Keith's string diagram [#18](https://forum.azimuthproject.org/discussion/comment/19760/#Comment_19760) is epiphanic! And huge thanks to @John ([#15](https://forum.azimuthproject.org/discussion/comment/19757/#Comment_19757) [#16](https://forum.azimuthproject.org/discussion/comment/19758/#Comment_19758)) and @Chritopher ([#10](https://forum.azimuthproject.org/discussion/comment/19744/#Comment_19744)) for the methodological clarifications! :-bd Now that I (think I) have a better understanding, I'll write down some tips in case other beginners might find them useful.

First, \$$\mathrm{hom}(c,c')\$$ and \$$\mathrm{hom}(d,d')\$$ are objects in \$$\mathbf{Set}\$$ which should be diagrammatically dots, so the squares in this lecture are _not_ diagrams in \$$\mathbf{Set}\$$. They are not diagrams in \$$\mathcal{C} \times \mathcal{C}\$$ or \$$\mathcal{C}^{op} \times \mathcal{C}\$$ either, for objects in those categories should be pairs. In fact, those squares we have been using are more likely still residing in \$$\mathcal{C}\$$ (realizing this swept away a lot of my puzzles!). That is, we are talking about \$$\mathcal{C}^{op} \times \mathcal{C} \to \mathbf{Set}\$$ directly via diagrams in \$$\mathcal{C}\$$ rather than by illustrating new diagrams in \$$\mathcal{C}^{op} \times \mathcal{C}\$$ or \$$\mathbf{Set}\$$. As such, I find it easier to conceive the hom-functor dynamically as a particular *perspective* (i.e. the \$$\mathbf{Set}\$$-perspective) to \$$\mathcal{C}\$$ which helps us establish a certain configuration (like the one in Keith's string diagram).

Second, since now we are in \$$\mathcal{C}\$$ (which is any category), if we forget about the hom-functor temporarily and only think about \$$\mathcal{C}\$$, there may well exist various independently defined arrows \$$d \to d'\$$, for \$$d\$$ and \$$d'\$$ are merely two random objects after all. But once we put on the hom-functor spectacles, we are taken into a different (and more restricted) scenery, where the possibly independently existing \$$d \to d'\$$ arrows are no longer important (or even visible), because the hom-functor â€“ which must map/preserve morphisms â€“ needs to establish an _100% secure input-output relation_ in the \$$\mathbf{Set}\$$-perspective between \$$\mathrm{hom}(c,c')\$$ and \$$\mathrm{hom}(d,d')\$$, hence @John's words in the lecture:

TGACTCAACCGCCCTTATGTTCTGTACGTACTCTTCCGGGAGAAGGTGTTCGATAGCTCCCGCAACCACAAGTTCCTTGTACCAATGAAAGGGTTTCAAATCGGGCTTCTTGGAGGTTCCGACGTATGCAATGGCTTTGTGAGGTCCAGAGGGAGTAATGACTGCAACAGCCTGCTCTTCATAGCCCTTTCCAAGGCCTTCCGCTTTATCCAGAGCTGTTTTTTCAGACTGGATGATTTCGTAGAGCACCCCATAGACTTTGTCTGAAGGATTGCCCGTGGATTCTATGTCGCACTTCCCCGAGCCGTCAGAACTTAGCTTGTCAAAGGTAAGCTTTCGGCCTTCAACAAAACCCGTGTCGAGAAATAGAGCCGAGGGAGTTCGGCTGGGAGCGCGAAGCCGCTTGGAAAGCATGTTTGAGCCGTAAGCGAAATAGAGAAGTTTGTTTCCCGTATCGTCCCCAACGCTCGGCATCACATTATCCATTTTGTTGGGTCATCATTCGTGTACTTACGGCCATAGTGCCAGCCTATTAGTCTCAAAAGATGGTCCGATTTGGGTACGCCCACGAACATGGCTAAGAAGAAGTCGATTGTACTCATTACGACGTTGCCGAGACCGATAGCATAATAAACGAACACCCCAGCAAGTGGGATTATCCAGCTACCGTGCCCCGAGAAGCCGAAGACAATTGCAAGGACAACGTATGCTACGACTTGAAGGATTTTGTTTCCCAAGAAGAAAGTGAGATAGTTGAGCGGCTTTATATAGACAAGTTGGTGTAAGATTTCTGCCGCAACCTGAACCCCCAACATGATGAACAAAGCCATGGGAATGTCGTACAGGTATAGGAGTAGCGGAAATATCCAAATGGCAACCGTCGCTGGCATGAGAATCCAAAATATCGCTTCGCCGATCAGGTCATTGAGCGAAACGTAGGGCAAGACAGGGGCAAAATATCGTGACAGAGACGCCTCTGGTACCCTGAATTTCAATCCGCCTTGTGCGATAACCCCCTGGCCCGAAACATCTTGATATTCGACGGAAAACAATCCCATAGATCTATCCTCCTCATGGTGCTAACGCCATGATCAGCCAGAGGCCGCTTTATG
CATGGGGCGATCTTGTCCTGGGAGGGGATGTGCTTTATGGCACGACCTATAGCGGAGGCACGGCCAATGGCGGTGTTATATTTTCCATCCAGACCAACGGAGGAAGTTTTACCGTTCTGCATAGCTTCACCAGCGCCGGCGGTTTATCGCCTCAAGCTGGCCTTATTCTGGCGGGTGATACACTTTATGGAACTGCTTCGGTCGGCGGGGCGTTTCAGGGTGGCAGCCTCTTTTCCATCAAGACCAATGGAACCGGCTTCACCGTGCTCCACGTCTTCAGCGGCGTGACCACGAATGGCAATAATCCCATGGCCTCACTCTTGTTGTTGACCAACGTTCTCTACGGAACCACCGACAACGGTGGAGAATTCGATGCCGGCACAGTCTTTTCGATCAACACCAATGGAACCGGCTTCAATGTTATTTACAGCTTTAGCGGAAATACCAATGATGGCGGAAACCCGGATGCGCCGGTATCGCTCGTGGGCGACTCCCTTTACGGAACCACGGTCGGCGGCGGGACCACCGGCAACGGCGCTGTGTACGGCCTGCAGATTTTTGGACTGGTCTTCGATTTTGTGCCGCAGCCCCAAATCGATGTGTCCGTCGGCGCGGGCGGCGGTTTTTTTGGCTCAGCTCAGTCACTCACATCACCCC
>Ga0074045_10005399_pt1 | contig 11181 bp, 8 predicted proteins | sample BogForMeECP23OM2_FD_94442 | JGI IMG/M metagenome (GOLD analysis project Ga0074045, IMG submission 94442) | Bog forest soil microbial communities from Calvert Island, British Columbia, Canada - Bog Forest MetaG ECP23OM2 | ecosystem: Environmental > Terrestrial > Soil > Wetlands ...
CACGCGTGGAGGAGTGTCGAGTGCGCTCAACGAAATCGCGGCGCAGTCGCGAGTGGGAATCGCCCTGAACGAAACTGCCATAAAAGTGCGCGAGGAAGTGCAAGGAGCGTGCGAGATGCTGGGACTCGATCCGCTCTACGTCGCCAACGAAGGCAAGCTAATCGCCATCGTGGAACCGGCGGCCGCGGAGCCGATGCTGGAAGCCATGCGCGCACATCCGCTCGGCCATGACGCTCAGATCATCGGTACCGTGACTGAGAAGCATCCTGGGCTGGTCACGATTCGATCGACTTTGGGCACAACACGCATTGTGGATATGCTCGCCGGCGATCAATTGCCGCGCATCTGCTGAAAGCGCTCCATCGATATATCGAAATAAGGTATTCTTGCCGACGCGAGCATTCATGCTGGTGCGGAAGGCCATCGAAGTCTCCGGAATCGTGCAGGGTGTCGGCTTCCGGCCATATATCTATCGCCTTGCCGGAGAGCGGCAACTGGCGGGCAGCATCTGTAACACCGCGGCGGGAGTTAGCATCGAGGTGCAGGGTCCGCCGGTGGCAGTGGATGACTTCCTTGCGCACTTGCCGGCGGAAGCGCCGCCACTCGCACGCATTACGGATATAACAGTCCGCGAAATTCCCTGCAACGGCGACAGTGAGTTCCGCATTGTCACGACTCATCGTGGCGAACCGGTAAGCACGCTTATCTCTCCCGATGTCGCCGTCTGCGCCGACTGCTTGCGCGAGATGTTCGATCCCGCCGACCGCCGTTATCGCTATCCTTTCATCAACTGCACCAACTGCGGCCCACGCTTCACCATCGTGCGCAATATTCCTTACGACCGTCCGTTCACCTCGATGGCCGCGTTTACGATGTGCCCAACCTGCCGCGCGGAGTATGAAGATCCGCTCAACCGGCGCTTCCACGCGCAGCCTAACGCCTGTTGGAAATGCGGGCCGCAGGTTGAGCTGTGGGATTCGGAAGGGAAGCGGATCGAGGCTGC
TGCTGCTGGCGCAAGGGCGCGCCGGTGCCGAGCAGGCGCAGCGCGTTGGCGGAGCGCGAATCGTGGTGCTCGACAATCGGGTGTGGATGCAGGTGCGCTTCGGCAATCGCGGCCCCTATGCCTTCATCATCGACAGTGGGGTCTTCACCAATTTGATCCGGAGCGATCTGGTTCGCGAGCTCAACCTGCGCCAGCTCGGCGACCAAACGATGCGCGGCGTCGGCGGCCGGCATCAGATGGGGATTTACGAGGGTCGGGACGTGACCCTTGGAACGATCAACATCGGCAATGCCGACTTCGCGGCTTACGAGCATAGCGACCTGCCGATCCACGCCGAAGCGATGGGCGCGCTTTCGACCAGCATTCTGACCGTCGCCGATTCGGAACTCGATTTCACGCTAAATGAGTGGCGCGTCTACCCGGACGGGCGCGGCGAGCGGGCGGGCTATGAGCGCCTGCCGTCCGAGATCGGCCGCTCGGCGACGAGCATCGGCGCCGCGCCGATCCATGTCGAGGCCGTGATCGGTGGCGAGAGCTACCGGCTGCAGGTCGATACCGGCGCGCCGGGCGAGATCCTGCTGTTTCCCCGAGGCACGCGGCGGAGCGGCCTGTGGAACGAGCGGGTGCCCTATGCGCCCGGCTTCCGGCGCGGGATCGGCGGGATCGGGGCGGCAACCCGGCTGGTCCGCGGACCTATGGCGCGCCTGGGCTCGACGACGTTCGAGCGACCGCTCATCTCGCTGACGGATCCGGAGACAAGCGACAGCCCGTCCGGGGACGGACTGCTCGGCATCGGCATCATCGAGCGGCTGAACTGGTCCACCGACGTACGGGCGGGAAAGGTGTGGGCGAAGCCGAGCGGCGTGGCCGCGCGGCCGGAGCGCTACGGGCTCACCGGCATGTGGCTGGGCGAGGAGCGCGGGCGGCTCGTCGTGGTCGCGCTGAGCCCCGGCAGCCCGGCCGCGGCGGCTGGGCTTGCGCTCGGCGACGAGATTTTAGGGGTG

>This function should take any morphism \$$h \in \mathrm{hom}(c,c')\$$ and give a morphism in \$$\mathrm{hom}(d,d')\$$.

Thus, the question is *not* whether there might be \$$d \to d'\$$ arrows in \$$\mathcal{C}\$$ or not (which is a valid question for its own sake but simply uninteresting in our hom-functor discourse), but more restrictively given any \$$c \to c'\$$ arrow as input (together with the relevant morphisms \$$f, g\$$), whether or not we can _confidently guarantee_ at least _one_ such arrow as output. If we _can_ have such a guarantee, then it means our hom-functor at hand successfully preserves morphisms and qualifies as a true functor. The obvious way to achieve this is (like everyone above has pointed out) via the composition \$$d \to c\to c' \to d'\$$ (i.e. \$$gâˆ˜hâˆ˜f\$$), which in turn requires the additional \$$op\$$-trick on the first component of the \$$\mathcal{C}\$$-morphism pair \$$\langle f, g\rangle\$$ (I find the angle bracket notation easier as otherwise I might mistake \$$f, g\$$ for weirdly named \$$\mathcal{C}\$$-objects).

What Keith's string diagram helped me realize (by completely omitting the bottom-side of the square) is precisely the point that we do not care whether or not there exist independent \$$d \to d'\$$ arrows but merely want to _determine a dependent one_ via manipulating \$$f\$$, \$$h\$$, and \$$g\$$.